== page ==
With rising attendance at our national parks, the principles of Leave No Trace are becoming more and more important. There is a great emphasis in the outdoor community on protecting our parks and finding ways to help nature flourish where we can enjoy it. Fourth and fifth graders are in a fantastic learning window. They’re encouraged to visit the parks and soak up all they have to offer. Liberty Mountain hopes that an emphasis on leaving no trace during their visit will contribute to kids' discovery experience. If fourth and fifth graders were able to hone their ability to notice the impact they make, they may learn to notice everything else around them as well. Learning to spot a wrapper in a bush isn’t that different from observing a bird's nest in a tree. Searching the ground for a missing tent stake isn’t that far off from following a trail of ants to their home.
There is so much to observe in our national parks and there are many parks with differences between them. Observing these differences can spark curiosity. What is it about these lands that allows plants to grow despite an apparent lack of water? Why do these trees disappear as we climb down the trail? What if your fourth grader heard a story about one of the plants you discover together being used in a medicine and that experience starts them on a path to a career in medicine?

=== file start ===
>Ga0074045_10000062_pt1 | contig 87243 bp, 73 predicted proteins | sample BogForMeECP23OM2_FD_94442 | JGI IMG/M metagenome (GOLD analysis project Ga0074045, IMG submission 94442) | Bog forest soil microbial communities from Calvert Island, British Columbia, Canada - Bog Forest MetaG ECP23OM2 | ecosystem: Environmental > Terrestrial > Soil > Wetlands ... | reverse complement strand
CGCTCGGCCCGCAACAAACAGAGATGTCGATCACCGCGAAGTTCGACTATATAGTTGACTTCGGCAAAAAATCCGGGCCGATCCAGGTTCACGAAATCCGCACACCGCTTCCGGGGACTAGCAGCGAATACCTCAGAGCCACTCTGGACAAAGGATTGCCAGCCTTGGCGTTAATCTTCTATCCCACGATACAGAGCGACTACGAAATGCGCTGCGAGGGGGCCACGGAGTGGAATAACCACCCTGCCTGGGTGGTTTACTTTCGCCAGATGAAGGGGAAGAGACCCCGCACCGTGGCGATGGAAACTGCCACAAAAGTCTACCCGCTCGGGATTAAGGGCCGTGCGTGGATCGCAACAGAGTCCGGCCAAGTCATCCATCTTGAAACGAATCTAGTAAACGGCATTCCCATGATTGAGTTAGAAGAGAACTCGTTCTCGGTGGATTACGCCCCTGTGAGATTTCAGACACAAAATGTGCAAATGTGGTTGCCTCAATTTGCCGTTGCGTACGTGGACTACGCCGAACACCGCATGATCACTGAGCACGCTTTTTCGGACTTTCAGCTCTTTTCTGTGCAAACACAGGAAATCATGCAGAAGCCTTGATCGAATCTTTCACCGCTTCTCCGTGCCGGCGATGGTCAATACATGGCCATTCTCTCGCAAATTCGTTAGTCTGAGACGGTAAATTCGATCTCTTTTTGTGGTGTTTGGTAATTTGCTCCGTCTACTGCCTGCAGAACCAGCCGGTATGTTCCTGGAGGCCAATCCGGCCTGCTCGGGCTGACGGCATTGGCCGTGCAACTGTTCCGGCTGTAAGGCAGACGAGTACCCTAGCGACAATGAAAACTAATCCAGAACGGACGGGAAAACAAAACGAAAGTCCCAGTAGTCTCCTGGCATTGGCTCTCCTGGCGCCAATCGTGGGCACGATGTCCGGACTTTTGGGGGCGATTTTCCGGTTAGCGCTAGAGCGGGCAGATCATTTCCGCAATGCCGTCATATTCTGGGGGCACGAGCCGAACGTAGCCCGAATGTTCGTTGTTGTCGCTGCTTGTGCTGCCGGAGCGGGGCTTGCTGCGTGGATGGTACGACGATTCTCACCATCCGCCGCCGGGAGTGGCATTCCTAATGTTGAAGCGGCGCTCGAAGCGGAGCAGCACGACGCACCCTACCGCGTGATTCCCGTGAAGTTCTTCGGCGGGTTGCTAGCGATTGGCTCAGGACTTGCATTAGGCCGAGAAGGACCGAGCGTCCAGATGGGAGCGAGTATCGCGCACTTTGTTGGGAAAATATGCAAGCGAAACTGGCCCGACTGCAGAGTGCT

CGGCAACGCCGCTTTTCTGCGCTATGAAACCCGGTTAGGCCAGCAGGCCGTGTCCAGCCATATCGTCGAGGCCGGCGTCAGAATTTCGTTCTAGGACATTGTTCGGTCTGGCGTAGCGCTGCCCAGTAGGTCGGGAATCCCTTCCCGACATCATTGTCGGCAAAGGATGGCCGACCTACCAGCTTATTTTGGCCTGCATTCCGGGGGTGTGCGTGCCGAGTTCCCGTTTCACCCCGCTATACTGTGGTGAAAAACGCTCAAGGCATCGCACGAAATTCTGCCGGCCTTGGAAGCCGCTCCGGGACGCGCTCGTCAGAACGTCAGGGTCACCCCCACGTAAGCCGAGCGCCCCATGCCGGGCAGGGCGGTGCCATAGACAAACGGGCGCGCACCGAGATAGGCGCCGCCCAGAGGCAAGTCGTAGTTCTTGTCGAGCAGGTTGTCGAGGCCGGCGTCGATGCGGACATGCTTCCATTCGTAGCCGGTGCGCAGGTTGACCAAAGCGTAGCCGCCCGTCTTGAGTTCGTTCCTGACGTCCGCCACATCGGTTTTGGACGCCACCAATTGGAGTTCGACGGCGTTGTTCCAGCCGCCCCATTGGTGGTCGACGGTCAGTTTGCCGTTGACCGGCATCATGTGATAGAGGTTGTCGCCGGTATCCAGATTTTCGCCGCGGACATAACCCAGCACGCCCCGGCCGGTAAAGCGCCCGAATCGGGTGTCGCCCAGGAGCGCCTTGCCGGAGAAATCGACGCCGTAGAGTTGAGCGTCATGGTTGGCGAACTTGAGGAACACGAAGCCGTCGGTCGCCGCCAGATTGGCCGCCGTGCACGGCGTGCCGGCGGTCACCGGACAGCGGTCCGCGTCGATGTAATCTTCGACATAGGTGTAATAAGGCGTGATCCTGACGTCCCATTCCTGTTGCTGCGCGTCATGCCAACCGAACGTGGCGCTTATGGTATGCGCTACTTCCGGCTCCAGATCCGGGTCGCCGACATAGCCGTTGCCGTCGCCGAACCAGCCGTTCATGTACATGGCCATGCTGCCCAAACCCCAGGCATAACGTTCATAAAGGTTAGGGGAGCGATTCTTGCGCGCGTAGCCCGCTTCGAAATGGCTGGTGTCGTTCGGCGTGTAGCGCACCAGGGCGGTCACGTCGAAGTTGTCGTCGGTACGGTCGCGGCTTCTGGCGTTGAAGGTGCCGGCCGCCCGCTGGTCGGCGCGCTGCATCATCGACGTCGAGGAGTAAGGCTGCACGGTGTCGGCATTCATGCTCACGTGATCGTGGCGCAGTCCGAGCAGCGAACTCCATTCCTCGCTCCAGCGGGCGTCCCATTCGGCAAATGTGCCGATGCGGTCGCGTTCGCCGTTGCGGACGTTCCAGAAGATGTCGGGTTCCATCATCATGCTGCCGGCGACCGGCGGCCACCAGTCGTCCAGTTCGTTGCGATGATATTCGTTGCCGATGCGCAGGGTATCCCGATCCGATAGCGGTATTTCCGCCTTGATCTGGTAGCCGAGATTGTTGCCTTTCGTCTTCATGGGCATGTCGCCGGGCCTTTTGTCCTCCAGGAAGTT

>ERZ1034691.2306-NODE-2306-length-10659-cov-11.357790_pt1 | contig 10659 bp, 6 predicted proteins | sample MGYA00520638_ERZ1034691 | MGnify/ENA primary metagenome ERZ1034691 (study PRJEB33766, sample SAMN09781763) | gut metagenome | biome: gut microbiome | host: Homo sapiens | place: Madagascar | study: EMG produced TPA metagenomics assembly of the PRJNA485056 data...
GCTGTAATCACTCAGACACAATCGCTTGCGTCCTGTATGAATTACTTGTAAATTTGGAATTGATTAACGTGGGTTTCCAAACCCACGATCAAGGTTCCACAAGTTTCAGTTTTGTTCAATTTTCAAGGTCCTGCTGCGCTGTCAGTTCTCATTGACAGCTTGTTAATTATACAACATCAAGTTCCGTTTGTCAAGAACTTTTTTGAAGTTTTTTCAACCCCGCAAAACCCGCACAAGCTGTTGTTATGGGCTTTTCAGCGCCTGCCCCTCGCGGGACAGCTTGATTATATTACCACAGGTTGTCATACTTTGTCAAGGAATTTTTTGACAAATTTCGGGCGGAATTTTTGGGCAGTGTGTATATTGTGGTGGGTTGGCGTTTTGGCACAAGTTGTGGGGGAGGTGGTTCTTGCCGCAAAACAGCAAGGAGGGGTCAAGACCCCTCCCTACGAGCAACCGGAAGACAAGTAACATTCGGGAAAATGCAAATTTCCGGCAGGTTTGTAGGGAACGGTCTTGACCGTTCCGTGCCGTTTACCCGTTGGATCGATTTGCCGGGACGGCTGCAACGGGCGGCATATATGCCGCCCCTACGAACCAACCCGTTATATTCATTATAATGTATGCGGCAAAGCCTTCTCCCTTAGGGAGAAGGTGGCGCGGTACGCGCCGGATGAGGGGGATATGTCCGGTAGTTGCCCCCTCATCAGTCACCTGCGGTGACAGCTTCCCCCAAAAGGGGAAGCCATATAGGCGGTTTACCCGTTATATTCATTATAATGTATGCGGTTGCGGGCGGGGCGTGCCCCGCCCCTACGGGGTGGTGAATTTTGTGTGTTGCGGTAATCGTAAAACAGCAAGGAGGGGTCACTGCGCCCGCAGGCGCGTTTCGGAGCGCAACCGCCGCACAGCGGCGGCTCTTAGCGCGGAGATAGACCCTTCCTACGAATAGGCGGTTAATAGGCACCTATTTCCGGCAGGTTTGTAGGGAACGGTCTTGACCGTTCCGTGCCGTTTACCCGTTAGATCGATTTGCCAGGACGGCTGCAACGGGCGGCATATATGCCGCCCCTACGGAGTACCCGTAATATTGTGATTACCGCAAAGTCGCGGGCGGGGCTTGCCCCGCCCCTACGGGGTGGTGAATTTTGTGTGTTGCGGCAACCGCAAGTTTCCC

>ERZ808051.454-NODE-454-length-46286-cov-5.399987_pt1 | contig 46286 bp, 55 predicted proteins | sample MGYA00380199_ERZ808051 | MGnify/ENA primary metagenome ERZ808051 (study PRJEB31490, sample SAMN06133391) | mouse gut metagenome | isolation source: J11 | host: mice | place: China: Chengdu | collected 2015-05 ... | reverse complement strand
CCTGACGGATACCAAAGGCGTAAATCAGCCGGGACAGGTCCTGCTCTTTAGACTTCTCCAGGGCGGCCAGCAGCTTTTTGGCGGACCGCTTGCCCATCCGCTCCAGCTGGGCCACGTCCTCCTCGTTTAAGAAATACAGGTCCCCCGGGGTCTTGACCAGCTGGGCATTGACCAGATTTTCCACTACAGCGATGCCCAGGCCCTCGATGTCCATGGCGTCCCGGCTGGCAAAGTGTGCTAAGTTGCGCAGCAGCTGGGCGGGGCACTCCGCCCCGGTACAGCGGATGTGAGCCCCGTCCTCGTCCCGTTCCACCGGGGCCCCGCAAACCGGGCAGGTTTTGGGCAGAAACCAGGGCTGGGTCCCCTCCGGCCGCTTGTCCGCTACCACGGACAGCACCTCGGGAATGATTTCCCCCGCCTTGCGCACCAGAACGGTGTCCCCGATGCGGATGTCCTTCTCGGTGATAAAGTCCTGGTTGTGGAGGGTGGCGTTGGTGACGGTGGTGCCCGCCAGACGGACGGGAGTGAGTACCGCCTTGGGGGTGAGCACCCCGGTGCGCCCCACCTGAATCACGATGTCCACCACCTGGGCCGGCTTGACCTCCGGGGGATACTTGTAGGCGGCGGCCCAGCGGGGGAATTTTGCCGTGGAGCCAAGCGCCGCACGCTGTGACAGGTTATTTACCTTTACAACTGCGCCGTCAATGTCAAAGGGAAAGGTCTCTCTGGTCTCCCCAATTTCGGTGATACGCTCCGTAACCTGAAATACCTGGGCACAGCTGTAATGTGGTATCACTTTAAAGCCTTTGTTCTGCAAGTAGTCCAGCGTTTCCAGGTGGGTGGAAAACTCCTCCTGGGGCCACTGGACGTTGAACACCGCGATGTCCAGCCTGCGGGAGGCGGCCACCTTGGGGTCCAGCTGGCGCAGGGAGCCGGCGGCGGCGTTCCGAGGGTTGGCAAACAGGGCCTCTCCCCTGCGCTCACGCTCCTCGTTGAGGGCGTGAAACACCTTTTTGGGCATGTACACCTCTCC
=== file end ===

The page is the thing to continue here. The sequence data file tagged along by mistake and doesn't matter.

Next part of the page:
It is very important for us to enjoy our world and all it has to offer. After all, everything that exists on our planet was once in the ground. The roots of every occupation trace back to a mineral from the earth. Every block of society relies on our planet. Our national parks have been set up as a place to protect these parts of our world so that we can recreate and educate ourselves. Let’s do so responsibly by committing to Leave No Trace and protect our parks for as long as we can so that our fourth graders can enjoy the same places that we did.